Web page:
Now, if you’re asking me if we can trust the Bible to be the word of God, that is a different question. This is a philosophical question. Back to what I mentioned about worldviews: in a worldview that allows for the existence of God, and particularly the God of the Bible, we can absolutely trust the Bible to be the revelation of God. In this sense, it is self-authenticating by its very attributes— namely, its efficacy and power, its unity and harmony, and the nature of its content and its self-attestation. In speaking of self-attestation, I’m not saying that the Bible is true because it says that it is true, but that the Bible does claim to be the Word of God and provides compelling evidence that this is so. Many unbelievers would say that you can’t use any evidence from the Bible to prove that the Bible is true because that would be begging the question. However, we don’t apply that same standard to any other piece of literature. No one picks up Winston Churchill’s autobiography (that says, “By Winston Churchill”) and claims, “well, we can’t take that into account in determining whether or not Churchill wrote it.” The self-attestation of his authorship might not be conclusive evidence, but it is evidence. And all historians would take that evidence into account. When we read that the Bible claims to be the word of God, assuming we have a worldview that doesn’t preclude that carte blanche, then the scientific question is, “does this book have the internal qualities to support that claim?” I say unequivocally, yes.
Lastly, on the topic of worldview, in a naturalistic/materialistic worldview, the very question of whether or not the Bible is the word of God is fallacious. If your worldview does not allow for God and immaterial realities, then you're asking someone to prove something while assuming that it cannot be proven. That is not science. Those holding to such a worldview will not be convinced by any amount or type of evidence because they will interpret that evidence through a worldview which precludes the possibility of their own being wrong. Let me illustrate this. There is an example that I once heard that goes like this. If we were in a room of mixed company, believers and atheists and an atheist made the all-too-common statement “if God is real why doesn’t He just reveal Himself in a way for all to see and then I will believe!” Suppose the believers took him up on his challenge and all prayed, in the atheists’ hearing, that God would cause a particular piece of furniture to rise from the ground, hover for five minutes and then fall. And suppose that very thing happened. What would every believer in the room say? “See God has answered our prayers!” And what would every atheist in the room say? “There has to be a natural explanation for this.” You see, it’s not a matter of evidence. It’s a matter of starting points. A matter of worldview. The evidence cannot be examined by the atheist apart from his pre-commitment to naturalism. It is this worldview that we challenge. But that’s another article.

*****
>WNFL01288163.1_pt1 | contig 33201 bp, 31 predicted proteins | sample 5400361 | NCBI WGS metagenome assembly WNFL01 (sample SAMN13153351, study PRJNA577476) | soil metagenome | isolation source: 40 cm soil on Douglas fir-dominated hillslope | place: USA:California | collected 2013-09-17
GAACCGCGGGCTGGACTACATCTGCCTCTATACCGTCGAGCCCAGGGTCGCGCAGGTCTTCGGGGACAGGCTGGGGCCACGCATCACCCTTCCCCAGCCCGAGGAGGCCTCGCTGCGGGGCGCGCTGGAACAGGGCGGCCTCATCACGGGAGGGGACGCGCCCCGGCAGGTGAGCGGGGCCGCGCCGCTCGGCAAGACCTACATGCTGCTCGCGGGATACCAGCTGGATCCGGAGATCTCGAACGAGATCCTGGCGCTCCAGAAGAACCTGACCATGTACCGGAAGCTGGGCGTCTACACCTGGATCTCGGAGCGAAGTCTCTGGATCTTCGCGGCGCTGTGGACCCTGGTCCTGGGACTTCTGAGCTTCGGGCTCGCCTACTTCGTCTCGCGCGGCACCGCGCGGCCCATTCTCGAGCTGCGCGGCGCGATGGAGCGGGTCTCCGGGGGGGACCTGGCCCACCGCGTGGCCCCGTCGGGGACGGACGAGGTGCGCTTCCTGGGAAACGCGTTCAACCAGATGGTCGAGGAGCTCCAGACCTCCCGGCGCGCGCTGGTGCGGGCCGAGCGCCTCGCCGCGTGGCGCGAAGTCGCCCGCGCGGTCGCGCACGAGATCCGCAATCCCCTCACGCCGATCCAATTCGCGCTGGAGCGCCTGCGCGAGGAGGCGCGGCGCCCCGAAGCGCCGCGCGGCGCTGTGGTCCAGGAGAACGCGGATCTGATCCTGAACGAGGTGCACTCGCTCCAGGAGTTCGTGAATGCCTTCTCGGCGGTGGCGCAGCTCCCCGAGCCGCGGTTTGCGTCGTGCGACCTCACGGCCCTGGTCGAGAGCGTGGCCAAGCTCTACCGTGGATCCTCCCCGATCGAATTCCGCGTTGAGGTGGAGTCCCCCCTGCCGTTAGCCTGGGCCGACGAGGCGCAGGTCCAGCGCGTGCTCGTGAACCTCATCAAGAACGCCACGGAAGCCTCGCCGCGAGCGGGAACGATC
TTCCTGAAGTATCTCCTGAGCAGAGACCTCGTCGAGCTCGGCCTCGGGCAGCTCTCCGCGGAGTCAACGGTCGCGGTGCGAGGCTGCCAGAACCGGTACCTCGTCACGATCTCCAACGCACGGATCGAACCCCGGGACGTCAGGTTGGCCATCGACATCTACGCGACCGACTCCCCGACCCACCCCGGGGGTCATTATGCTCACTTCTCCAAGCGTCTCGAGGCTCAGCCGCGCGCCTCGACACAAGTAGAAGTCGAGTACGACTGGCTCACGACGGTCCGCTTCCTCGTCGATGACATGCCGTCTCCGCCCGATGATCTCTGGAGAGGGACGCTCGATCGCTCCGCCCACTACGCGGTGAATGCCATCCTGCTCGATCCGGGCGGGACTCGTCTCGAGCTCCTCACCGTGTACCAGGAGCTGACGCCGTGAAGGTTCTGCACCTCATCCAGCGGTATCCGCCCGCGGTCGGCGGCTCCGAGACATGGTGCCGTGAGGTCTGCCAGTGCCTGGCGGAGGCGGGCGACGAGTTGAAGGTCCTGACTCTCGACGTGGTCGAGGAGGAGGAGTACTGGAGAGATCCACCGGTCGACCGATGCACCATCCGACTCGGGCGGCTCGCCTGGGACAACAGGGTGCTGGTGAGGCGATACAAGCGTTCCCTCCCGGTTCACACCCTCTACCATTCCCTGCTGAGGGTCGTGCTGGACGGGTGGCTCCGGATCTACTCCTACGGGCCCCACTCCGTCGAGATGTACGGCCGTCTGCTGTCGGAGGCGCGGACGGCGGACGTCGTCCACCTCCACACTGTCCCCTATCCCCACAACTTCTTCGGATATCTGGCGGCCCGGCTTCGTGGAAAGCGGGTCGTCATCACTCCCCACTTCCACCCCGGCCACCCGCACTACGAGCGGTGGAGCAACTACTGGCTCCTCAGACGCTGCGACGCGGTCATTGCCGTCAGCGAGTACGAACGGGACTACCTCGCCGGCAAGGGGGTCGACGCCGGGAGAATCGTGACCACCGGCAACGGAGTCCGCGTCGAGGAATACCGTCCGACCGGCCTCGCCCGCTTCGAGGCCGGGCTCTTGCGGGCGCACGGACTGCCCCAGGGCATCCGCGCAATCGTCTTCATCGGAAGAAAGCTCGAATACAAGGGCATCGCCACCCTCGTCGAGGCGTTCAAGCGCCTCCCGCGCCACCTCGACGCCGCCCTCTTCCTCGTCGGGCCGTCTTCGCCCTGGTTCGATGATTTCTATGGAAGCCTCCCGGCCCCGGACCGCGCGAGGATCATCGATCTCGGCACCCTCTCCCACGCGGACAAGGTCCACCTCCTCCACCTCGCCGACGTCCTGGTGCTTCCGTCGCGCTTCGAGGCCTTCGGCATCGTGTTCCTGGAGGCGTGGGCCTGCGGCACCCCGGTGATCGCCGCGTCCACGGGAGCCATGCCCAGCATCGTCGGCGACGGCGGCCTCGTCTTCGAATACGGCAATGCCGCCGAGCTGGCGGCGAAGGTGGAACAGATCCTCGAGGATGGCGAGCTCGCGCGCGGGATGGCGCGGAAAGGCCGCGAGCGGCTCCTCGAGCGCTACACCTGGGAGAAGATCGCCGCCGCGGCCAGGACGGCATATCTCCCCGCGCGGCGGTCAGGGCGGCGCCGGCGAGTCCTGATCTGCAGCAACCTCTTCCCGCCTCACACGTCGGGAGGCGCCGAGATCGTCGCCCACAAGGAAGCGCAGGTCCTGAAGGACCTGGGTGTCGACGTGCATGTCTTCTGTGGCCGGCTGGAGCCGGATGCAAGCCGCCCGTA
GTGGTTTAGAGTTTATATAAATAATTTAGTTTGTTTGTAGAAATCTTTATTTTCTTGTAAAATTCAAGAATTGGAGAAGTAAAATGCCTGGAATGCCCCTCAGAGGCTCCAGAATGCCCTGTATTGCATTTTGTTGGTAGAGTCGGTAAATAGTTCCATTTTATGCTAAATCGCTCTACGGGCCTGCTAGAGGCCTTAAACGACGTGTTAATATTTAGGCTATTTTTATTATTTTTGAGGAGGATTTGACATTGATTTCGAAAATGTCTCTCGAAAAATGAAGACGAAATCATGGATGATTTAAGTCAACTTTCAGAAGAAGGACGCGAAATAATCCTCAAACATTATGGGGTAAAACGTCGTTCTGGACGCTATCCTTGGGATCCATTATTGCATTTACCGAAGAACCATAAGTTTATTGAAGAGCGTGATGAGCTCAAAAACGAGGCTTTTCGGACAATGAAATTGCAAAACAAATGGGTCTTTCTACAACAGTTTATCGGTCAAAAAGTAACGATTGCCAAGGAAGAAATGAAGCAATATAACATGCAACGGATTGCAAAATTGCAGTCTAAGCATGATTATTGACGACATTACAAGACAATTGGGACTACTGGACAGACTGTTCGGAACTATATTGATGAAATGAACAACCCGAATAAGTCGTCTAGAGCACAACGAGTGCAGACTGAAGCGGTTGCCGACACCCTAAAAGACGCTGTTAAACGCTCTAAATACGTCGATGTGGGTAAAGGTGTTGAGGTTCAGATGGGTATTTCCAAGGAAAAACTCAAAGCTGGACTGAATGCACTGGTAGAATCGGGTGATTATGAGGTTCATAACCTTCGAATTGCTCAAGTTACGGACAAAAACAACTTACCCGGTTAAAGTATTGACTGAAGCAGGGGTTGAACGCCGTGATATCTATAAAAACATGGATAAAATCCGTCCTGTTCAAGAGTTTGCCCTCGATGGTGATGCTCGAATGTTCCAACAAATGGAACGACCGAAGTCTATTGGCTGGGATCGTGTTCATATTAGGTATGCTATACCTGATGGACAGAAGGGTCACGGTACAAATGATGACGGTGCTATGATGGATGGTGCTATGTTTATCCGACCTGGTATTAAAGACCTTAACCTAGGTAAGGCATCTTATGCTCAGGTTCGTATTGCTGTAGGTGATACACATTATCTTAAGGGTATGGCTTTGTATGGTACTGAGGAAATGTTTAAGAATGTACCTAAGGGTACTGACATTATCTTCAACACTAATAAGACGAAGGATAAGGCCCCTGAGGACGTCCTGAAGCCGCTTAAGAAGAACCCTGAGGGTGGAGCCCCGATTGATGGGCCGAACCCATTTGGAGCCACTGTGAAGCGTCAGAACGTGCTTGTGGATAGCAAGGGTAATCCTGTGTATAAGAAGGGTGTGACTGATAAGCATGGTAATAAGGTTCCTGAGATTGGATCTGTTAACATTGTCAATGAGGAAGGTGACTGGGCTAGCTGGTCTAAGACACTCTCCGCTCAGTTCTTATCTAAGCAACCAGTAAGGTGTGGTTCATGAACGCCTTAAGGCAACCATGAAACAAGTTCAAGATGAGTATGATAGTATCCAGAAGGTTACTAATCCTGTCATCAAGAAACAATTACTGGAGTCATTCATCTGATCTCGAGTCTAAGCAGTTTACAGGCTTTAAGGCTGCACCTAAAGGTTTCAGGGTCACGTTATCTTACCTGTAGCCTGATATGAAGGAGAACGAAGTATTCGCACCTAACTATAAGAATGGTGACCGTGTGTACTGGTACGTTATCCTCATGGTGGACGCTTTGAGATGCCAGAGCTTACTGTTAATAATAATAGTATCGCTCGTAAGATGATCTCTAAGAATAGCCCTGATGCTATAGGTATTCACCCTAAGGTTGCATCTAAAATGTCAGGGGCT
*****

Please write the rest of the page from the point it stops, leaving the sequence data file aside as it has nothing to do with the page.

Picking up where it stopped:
For those asking this question, my advice to you would be to read the Bible and ask yourself if the Bible’s view of reality and the world we live in is more intelligible than your own underlying presuppositions. I think you’ll find that it is.
Nick Judd is the Kids Pastor at The Journey Church in Lebanon, TN. He is also the co-host of the "Everyday Apologetics" podcast. Nick is passionate about growing people in their knowledge of the Word of God and in their ability to defend it in the midst of a culture fighting against truth.